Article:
My Child is Toilet Trained, Now What?
When your child first started walking, it was a major milestone, but it wasn't immediately perfect. She had worked for months building strength, pulling up on furniture, trying to balance her weight. Once she accomplished her purpose, she continued to fall and get back up, she started to climb and move in other ways to further her development and control of movement. We also see practicing, building up to and then continued work and progression in the development of language--a child babbles, says simple words, imitates sounds, builds into sentences, all while learning grammar and syntax along the way.
This is the pattern of development, and it is no less true for toileting. Working with your child so they could transition from wearing diapers to using a toilet took preparation and practice. It is an accomplishment and a milestone, but just like all other aspects of development, the work is not yet done. Just as you keep giving your child opportunities to walk to develop movement and reading books and singing songs to help develop vocabulary, you also have to take the next steps in the development of toileting independence.
· Accidents are a normal part of toileting development. There should not be repercussions or anger when it happens, but instead a calm, non-reactive response and direction to your child to change his or her own clothes. Your child can take dirty or wet clothing to the laundry room or directly to the washing machine, then dress himself in dry, clean clothing.
· Many children need frequent reminders about the steps following use of the toilet, such as flushing the toilet and washing their hands. Often, if you ask a child if they have done these things, their automated response will be yes, even when you have seen that they did not. If you instead, tell them to flush the toilet and wash their hands, without it being a question, they will most likely go back to the bathroom and do any steps they forgot, or they will let you know that they did all the steps already.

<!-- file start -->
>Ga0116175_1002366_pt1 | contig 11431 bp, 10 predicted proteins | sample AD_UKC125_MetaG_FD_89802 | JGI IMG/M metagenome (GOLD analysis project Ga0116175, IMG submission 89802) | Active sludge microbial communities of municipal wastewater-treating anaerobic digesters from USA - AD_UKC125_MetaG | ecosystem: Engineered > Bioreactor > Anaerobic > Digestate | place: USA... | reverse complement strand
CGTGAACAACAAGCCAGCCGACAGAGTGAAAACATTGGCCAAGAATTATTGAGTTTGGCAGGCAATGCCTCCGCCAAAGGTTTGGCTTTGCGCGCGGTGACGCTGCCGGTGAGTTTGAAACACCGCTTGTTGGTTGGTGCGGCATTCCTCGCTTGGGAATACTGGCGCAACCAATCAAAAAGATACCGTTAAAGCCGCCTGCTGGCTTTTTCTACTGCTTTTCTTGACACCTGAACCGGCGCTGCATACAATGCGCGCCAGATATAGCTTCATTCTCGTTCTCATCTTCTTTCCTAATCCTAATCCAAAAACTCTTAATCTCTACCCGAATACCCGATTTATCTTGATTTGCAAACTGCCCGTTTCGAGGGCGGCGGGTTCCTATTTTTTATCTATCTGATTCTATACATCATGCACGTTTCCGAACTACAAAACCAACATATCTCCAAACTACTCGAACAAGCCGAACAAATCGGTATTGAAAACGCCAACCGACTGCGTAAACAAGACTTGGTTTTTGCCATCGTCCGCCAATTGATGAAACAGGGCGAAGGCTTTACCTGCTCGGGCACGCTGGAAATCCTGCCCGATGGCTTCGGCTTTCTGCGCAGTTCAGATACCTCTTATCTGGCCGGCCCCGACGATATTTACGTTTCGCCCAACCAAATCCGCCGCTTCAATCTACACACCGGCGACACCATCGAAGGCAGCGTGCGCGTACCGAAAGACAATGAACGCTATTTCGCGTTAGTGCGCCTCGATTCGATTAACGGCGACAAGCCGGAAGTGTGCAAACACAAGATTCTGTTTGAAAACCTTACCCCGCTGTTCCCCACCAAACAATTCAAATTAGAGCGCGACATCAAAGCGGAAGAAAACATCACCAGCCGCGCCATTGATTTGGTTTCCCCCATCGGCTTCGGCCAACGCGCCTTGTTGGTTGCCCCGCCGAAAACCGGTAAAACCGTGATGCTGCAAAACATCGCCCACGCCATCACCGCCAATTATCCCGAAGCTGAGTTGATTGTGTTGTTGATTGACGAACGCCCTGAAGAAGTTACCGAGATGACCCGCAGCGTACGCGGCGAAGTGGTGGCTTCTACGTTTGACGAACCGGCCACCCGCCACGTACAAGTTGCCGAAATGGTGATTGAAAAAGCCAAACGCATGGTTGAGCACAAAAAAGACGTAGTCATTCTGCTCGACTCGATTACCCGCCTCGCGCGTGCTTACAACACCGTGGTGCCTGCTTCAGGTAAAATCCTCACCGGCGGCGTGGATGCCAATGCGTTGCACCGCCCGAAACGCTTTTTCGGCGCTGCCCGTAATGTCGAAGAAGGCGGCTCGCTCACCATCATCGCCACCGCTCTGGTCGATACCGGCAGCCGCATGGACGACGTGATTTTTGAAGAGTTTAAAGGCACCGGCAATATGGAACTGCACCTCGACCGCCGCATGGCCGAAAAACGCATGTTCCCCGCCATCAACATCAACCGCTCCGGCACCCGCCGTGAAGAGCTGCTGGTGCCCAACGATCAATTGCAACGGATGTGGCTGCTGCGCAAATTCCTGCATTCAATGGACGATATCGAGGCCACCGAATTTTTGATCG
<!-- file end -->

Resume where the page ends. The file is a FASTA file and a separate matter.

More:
· Another aspect of toileting is learning to get all of their urine in the toilet, instead of on the seat or floor. You can talk with your child about this and support them in trying different positions to be more successful. You can also suggest they check the toilet and floor to see if it needs to be wiped off and cleaned before leaving the bathroom.
· Children also need guidance and direction in learning how to use toilet paper to wipe themselves. They should be shown and given opportunities to practice all of the following aspects of this step: getting the appropriate amount of toilet paper (counting squares is helpful!), folding and holding the toilet paper, wiping from front to back and adjusting their body to do this, and discarding the paper in the toilet. Give your child opportunities to practice these things at times when he or she has NOT just used the toilet. Let them practice when their body is clean and dry, and they are more willing to do it themselves.
· Another step to independent toileting is not having accidents while sleeping during naps or at night. To support your child in this step, put them to bed in underwear. Pull-ups and disposable diapers are designed to rapidly absorb moisture and pull it away from the skin. Your child therefore cannot feel that he or she is wet. The feeling of wetness is what triggers the brain to recognize the physical cues of the urge to urinate. Prepare your child's bed in layers--a mattress protector, then a sheet, another mattress protector, another sheet. Leave a set of underwear and pajamas out somewhere close to the bed. Prompt your child to use the toilet before bed. Then, wake your child to use the toilet before you go to bed. If your child wets the bed and wakes up, take him or her to the toilet first. Remove the top layer of mattress protector and sheet. Help your child as needed to remove wet clothing and dress in the new dry set. It may be disruptive to you and your child's sleep, but remember this step is temporary and it will pass!